Vancouver doctor performs nearly 300 vasectomies on week-long trip to Haiti

Vancouver Courier

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Dr. Jack Chang has performed vasectomies on between 7,000 and 8,000 men out of Vancouver’s Pollock Clinics. He also travels to countries such as Kenya, the Philippines and Haiti to spread information around a largely taboo subject in those places.

If going kid-less is key to curbing global warming, then Dr. Jack Chang just might be a cardinal of climate change.

Chang has been in the vasectomy game for four years and slipped the snips on somewhere between 7,000 and 8,000 men out of Vancouver’s Pollock Clinics.

Virtually all of those men come to him equipped with information, choices and dialogue with their families and partners. The same can’t be said in other parts of the world, where cultural, religious, governmental and social norms stigmatize the contraceptive practice.

That’s where World Vasectomy Day enters the picture (yes, such a thing exists). Established in 2012 and typically observed in November, the international events entail education around family planning, doctor training and free vasectomies.

Those World Vasectomy Day-related initiatives have taken Chang to Kenya, the Philippines and Haiti to spread information around a largely taboo subject in those places.

“Everywhere we go, no matter where we go, there is resistance,” Chang told the Courier. “The common refrain is ‘our men don’t do this sort of thing.’”

Chang was in Kenya last year and encountered next level opposition in trying to spread the word. Some Kenyans thought vasectomy meant sex change. Others thought it was a tribal witch hunt meant to influence government policy.

More locally, other myths centre around how the procedure may negatively affect the libido, erections or the volume of sperm a man can produce.

Fear not.

“There are so many misconceptions regarding vasectomies. Some people think they’re going to lose their erections or lose their libido,” Chang said. “In Africa, they feel like they’re going to turn into a woman.”

Chang’s most recent trip to Haiti in mid-March was his second time there in four years. Other physicians from the Pollock Clinic have been going to the island nation three times yearly since it was ravaged by an earthquake in 2010.

Alongside three other doctors from across North America, Chang’s trip covered several duties: offering and publicizing free vasectomies, training local doctors in the procedure and answering questions about the procedure. He performed between 200 and 300 vasectomies during his week-long trip.

To put that in perspective, Chang estimates 30 were done each year in Haiti prior to 2010. On average, men who underwent the surgery had five kids in their family. One man had fathered 12 children. Chang said some patients travelled 10 to 20 hours for the operation.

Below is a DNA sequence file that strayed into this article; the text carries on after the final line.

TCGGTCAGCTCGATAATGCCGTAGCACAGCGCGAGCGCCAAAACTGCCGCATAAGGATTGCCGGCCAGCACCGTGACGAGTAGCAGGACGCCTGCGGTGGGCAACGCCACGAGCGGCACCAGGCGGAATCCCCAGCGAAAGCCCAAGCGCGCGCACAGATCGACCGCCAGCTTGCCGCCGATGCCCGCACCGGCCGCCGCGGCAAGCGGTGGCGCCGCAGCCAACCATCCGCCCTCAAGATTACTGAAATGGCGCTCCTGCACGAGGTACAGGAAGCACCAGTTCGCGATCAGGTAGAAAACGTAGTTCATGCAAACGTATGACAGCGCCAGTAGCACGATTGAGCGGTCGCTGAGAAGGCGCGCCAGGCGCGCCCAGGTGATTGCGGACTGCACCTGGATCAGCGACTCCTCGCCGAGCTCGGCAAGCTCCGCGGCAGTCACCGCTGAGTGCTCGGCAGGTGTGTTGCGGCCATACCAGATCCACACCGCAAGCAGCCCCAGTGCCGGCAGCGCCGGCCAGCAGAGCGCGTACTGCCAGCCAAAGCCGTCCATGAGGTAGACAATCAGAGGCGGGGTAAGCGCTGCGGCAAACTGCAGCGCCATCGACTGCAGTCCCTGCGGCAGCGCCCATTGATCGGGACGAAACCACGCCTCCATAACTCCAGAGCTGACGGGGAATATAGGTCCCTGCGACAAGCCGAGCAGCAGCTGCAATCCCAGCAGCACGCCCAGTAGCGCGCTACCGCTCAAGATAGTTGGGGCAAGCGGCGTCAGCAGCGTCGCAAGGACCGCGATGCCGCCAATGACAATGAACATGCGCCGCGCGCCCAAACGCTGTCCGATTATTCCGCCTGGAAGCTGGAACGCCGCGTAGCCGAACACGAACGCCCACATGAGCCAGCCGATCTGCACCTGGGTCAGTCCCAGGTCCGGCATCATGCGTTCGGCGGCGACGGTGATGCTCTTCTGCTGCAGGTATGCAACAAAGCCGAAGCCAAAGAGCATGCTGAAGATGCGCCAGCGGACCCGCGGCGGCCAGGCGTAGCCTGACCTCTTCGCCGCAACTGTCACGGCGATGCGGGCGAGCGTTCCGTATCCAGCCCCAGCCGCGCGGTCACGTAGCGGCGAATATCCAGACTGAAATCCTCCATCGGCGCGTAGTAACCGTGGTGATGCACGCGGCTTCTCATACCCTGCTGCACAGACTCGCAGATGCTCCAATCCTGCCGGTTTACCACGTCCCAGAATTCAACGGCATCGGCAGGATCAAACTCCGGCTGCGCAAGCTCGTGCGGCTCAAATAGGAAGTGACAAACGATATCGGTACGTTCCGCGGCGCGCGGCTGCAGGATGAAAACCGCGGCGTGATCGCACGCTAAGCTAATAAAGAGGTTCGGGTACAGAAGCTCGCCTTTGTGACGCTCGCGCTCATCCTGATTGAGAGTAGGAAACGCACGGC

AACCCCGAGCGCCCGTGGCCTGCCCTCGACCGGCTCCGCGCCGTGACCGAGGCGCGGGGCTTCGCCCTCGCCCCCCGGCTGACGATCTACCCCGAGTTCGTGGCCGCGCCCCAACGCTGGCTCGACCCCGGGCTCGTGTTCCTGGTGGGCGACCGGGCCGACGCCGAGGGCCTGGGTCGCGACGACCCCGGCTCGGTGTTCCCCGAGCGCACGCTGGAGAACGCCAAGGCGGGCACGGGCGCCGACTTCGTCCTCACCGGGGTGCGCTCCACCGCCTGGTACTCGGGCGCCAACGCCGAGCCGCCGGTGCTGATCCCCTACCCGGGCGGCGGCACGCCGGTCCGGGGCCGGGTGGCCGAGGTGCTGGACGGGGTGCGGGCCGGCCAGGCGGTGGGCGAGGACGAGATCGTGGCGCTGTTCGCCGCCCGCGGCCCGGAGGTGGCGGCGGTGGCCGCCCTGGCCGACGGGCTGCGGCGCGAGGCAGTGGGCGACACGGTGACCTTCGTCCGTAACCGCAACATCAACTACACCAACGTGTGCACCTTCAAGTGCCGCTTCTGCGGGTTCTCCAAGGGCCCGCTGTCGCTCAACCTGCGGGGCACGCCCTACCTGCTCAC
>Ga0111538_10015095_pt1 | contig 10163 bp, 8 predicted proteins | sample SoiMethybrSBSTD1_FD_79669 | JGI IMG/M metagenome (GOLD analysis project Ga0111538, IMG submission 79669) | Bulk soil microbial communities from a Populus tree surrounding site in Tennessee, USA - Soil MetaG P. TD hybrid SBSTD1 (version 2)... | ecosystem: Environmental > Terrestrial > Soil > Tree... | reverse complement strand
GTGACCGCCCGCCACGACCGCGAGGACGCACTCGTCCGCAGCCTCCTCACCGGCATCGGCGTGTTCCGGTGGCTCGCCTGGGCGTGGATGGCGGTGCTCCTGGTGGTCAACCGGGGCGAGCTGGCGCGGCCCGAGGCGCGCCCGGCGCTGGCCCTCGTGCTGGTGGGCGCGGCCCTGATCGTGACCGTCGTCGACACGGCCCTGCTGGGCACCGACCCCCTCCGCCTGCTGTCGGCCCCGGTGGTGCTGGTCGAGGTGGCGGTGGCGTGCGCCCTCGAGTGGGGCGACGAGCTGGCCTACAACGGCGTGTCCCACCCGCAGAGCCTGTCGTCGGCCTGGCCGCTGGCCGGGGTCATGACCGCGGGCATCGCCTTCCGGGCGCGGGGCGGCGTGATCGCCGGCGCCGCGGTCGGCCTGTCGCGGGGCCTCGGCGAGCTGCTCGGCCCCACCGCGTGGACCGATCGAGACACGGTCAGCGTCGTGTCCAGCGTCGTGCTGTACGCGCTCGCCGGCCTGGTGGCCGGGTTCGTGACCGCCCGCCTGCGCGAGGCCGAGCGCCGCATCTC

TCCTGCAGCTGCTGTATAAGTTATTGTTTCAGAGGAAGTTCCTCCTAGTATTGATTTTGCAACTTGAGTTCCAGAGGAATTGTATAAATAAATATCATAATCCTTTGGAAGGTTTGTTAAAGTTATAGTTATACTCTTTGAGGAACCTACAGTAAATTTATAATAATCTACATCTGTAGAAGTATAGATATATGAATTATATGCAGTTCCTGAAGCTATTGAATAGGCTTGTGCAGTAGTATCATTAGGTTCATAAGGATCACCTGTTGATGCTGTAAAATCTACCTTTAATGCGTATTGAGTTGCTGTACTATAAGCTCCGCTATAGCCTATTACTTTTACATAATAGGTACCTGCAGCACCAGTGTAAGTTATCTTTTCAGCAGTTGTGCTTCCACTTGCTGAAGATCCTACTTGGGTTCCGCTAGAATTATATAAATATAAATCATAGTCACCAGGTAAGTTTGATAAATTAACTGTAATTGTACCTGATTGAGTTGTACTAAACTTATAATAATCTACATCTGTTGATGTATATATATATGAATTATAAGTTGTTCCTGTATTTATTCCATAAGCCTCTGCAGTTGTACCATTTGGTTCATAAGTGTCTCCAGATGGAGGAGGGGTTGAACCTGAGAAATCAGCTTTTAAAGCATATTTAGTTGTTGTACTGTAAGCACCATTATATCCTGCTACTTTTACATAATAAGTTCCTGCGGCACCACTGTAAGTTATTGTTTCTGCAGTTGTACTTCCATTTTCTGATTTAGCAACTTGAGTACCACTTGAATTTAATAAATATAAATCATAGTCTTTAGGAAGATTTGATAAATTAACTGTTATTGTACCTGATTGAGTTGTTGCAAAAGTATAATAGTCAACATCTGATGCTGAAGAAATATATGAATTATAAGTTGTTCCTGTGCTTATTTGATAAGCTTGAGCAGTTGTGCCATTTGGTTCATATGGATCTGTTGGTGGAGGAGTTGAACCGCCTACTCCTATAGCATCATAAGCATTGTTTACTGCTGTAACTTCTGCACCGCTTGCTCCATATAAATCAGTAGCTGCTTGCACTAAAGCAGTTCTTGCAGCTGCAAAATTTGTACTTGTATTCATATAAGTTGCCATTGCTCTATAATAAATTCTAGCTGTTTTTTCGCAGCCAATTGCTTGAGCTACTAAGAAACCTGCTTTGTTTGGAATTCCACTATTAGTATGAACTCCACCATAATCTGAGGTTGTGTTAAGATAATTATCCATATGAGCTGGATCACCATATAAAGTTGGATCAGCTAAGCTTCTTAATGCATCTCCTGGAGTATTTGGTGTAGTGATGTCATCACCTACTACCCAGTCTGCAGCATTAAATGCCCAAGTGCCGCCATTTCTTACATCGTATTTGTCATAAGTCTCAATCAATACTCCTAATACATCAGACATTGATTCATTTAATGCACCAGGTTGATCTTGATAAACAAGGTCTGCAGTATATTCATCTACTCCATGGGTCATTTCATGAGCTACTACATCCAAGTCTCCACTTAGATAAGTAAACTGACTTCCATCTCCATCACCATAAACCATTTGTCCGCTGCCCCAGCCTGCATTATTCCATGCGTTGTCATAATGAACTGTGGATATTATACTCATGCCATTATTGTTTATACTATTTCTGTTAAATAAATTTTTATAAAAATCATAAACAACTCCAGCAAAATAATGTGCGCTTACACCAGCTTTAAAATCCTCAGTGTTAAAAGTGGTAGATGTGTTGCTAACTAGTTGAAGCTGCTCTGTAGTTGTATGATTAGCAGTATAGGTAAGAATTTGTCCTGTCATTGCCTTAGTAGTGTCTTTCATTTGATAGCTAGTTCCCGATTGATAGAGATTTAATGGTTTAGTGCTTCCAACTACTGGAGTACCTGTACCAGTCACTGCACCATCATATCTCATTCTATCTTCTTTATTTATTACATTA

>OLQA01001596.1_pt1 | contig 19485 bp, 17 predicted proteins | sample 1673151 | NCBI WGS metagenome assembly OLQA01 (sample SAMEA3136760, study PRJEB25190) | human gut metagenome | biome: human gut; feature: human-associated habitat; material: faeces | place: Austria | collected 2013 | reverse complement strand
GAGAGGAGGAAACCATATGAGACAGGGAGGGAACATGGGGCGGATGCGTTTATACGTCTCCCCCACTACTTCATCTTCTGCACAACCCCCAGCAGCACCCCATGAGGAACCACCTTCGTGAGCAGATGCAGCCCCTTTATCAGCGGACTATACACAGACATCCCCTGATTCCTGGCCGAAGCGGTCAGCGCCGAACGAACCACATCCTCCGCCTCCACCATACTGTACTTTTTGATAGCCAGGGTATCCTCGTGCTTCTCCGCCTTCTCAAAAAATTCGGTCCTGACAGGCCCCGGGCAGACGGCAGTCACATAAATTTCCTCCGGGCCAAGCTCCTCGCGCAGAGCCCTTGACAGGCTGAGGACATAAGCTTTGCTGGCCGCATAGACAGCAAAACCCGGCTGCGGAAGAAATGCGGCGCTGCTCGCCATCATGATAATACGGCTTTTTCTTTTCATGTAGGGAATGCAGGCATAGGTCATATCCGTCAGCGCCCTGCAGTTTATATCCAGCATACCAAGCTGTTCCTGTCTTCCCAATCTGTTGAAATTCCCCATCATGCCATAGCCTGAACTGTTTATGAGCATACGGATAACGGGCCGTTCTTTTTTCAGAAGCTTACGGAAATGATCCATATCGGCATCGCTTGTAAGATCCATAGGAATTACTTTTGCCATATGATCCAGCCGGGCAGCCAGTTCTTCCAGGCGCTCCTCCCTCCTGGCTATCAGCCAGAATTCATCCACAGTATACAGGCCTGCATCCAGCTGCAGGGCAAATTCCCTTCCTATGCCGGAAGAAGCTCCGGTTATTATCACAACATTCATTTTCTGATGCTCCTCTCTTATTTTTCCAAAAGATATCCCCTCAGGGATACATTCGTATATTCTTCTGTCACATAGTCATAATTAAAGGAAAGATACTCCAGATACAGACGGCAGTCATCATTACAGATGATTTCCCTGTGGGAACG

“It’s not about the number of procedures we do anymore. That used to be something we really focused on,” Chang said. “Now it’s about what kinds of conversations can we have with people, what kind of myths we can dispel and how we can promote more positive masculinity within countries where lots of violence and domestic abuse are attributed to men.”

Whether it’s in Vancouver or abroad, Chang wants to make men more accountable and apart of the family planning process. In fact, most men coming to his Vancouver location are looking to do just that.

“Their partners are usually at a point where they’ve long tried different contraception methods — birth control pills, injections, IUD — and are suffering through the side effects of depression, weight gain and migraines,” Chang said. “What I’m seeing more and more is a man saying, ‘She pushed a child out of her, the least I can do is get a five-minute procedure.’”

That five-minute procedure is done with local anaesthetic, no needles and runs about $600. The procedure is partially covered by MSP, but as of April the Pollock Clinics will no longer be enrolled in the Medical Services Plan.

Music plays in the background and patients, most of whom are in their early 30s, are awake. As for recovery time, desk workers can return to the job within a day or two, while more strenuous job types require seven days of rest.

“Most men, especially because it’s involving ‘down there,’ they will read every single word on a very extensive site with lots of information long before they show up,” Chang said. “By the time they show up in front of me in an exam room, most of these men probably know more than me about vasectomies.”

@JohnKurucz

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